By Vivian Vavassis –
Kitchissippi Times caught up with local poet Sandra Ridley to discuss her upcoming reading at VERSefest, Ottawa’s International Poetry Festival, and gain insight into her writing process. Ridley is the author of four books of poetry: Fallout, Post-Apothecary, The Counting House, and Silvija (BookThug 2016). She has taught poetry at Carleton University and has mentored poets through Ottawa’s Supportive Housing and Mental Health Services “Footprints to Recovery” program for people living with mental illness. In 2015, she was nominated for the KM Hunter Artist Award for Literature.
You’re one of our favourite poets at VERSeFest, and we’re so excited to have you back this year. What have you enjoyed about the festival in the past; and what are you looking forward to most this year?
Caroline Bergvall last year gave the audience a stunning reading. Her work and her delivery have been resonating with me ever since. Bergvall opens up the boundaries of what poetry can be. I ended up coming home with several of her books. The VERSeFEst book table is a feast. It might be what I look forward to most—for the chance of long perusal and purchase of material that often can’t easily be found. As for this year, Danish poet Ulrikke Gernes and Erin Mouré’s translation of her work will be an incredible event.
How is this book different from your previous ones? Where does stimulation come from?
Silvija was pieced together from fragmentary, isolated long poems I wrote over five years or so. One section responded to Michèle Provost’s ‘Playlist,’ a multi-form art installation exhibited at the Dale Smith Gallery in 2011. Originally a longer polyvocal piece, portions were performed with local creative talents Christine McNair, Sean Moreland, Glenn Nuotio, Carmel Purkis, Grant Wilkins at Gallery 101 and at the National Art Centre’s Fourth Stage. Another part was commissioned by rob mclennan and The Redwall Gallery as an engagement with Pedro Isztin’s photo installation, ‘Study of Structure and Form’. I also wrote one poem, which later became integrated into the others, as a response to Istzin’s ‘The River’, exhibited at the Karsh-Masson Gallery at Ottawa City Hall.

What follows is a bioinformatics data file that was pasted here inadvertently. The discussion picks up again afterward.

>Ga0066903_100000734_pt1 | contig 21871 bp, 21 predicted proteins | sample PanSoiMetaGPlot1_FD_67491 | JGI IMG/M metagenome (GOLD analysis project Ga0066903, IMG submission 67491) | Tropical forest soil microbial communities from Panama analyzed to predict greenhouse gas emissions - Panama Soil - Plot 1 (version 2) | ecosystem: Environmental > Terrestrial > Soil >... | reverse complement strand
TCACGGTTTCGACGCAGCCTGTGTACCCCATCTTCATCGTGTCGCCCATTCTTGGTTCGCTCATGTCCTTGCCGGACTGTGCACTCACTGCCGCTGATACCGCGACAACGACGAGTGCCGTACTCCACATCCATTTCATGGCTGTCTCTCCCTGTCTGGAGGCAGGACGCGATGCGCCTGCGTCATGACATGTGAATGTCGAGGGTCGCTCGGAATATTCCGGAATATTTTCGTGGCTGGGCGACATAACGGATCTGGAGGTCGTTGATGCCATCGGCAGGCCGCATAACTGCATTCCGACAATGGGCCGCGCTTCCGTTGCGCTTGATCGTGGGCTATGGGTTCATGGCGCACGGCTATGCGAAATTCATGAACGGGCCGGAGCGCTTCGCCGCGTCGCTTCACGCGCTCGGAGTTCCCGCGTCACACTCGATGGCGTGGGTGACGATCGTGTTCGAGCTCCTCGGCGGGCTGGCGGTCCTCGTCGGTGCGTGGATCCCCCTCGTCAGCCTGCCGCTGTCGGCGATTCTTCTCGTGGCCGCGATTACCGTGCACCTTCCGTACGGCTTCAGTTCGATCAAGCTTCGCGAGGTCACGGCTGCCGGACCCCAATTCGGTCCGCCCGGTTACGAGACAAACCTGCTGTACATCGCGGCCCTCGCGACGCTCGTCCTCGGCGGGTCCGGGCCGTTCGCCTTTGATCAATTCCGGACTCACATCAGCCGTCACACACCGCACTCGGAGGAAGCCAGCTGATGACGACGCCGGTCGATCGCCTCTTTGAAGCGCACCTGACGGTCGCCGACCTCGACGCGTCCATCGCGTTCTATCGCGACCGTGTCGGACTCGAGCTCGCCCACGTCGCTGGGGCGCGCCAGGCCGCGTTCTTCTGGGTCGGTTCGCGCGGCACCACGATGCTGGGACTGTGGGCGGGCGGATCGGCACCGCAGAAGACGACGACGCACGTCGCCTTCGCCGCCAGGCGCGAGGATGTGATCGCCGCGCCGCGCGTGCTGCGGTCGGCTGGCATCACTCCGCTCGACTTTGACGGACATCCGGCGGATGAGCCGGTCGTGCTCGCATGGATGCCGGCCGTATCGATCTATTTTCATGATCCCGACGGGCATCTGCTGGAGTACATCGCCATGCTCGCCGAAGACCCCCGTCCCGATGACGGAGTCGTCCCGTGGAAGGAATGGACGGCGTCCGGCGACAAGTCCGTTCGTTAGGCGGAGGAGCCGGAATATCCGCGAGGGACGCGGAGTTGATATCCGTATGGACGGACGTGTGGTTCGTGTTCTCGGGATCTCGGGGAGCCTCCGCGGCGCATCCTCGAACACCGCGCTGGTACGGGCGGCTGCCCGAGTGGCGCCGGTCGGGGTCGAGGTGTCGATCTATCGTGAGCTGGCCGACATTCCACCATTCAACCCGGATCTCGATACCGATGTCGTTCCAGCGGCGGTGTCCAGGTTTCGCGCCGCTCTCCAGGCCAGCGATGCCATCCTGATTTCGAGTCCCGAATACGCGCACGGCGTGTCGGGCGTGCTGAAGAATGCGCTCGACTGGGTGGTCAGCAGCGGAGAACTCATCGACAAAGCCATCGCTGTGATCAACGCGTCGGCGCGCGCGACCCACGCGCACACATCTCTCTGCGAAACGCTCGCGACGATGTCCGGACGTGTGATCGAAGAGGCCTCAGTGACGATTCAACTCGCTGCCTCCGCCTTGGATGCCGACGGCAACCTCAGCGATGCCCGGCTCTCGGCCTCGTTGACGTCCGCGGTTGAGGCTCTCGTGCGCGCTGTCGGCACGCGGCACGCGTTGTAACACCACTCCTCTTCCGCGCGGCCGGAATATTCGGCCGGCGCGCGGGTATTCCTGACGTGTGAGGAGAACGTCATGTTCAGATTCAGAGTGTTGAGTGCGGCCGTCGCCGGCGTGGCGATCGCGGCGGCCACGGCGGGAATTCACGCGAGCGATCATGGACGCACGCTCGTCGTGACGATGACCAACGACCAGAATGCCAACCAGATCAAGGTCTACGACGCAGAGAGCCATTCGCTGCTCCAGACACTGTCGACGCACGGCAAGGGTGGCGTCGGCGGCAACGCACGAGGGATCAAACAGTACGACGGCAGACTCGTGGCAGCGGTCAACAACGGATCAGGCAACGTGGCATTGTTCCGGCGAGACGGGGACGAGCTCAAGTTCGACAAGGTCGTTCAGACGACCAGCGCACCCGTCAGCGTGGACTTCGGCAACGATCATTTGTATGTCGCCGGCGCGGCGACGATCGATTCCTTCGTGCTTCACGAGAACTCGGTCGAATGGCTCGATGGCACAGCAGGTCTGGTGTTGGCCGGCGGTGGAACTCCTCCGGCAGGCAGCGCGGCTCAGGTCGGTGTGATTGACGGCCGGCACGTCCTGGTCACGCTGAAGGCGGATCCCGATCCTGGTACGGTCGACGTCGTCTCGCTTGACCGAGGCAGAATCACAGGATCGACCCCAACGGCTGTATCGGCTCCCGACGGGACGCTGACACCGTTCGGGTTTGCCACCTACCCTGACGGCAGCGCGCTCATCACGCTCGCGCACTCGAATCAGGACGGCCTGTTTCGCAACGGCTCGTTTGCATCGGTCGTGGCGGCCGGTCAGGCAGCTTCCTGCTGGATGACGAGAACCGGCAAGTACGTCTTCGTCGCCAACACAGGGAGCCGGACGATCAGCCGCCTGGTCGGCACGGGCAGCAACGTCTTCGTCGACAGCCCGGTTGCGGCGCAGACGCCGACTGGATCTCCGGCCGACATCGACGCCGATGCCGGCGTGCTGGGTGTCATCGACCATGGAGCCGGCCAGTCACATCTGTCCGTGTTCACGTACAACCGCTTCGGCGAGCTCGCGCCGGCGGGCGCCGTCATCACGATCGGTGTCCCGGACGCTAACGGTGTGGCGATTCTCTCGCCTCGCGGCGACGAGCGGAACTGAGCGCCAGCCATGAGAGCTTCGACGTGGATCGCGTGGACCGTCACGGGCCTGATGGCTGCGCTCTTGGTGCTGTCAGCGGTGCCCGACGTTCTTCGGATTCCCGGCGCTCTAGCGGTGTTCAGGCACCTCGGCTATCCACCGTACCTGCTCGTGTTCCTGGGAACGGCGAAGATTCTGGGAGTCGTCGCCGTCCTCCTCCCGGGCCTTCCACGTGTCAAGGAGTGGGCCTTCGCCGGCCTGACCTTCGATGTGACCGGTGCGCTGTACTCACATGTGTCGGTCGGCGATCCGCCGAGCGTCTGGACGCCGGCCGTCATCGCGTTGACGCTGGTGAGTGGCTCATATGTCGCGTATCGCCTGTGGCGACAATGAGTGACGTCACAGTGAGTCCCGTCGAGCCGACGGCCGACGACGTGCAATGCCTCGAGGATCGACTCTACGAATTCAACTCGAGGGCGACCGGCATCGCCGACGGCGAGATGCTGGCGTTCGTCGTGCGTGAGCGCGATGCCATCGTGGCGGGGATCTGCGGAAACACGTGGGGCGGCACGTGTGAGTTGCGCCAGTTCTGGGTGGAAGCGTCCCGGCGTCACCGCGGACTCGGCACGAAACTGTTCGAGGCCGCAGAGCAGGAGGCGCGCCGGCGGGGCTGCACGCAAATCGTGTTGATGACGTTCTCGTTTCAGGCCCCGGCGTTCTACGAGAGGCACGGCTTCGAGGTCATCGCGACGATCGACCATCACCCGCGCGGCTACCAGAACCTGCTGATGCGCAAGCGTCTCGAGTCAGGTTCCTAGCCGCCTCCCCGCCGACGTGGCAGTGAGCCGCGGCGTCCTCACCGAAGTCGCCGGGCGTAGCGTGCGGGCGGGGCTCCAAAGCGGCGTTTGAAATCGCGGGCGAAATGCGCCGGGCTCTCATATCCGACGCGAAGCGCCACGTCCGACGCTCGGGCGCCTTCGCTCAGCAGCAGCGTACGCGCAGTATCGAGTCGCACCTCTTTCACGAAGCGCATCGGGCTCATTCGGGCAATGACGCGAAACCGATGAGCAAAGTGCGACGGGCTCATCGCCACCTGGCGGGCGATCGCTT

How would you describe your writing process?
Extensive procrastination, pillow-screaming, and pulling back.
Do you have a process or any rituals? What does the process of writing look like for you?
A poem rarely presents itself. The few that have for me are outliers. My writing almost always starts with gathering long lists of words. I seek out and salvage peculiar, abandoned and phantom limbs of language. In time, sounds and phrases converge. Kith finds kin. Serial poems coalesce, which I eventually print, cut up, and spread out. It’s a method of tactical separation, excision, and fusion—until the fragments, like bones, shift then settle into unexpected contortions. I pare these forms back, then cut them up. It’s Frankensteinish. The surgeries repeat until a deadline creeps up and the poems transform into monsters.
Ridley reads March 26th at 1:00 pm as part of VERSeFest, which runs March 21-26, 2017. The main stage is at Knox Presbyterian Church (120 Lisgar St.), with special events taking place at LIVE! On Elgin and Pressed. For additional venue listings, times, and tickets, visit versefest.ca.
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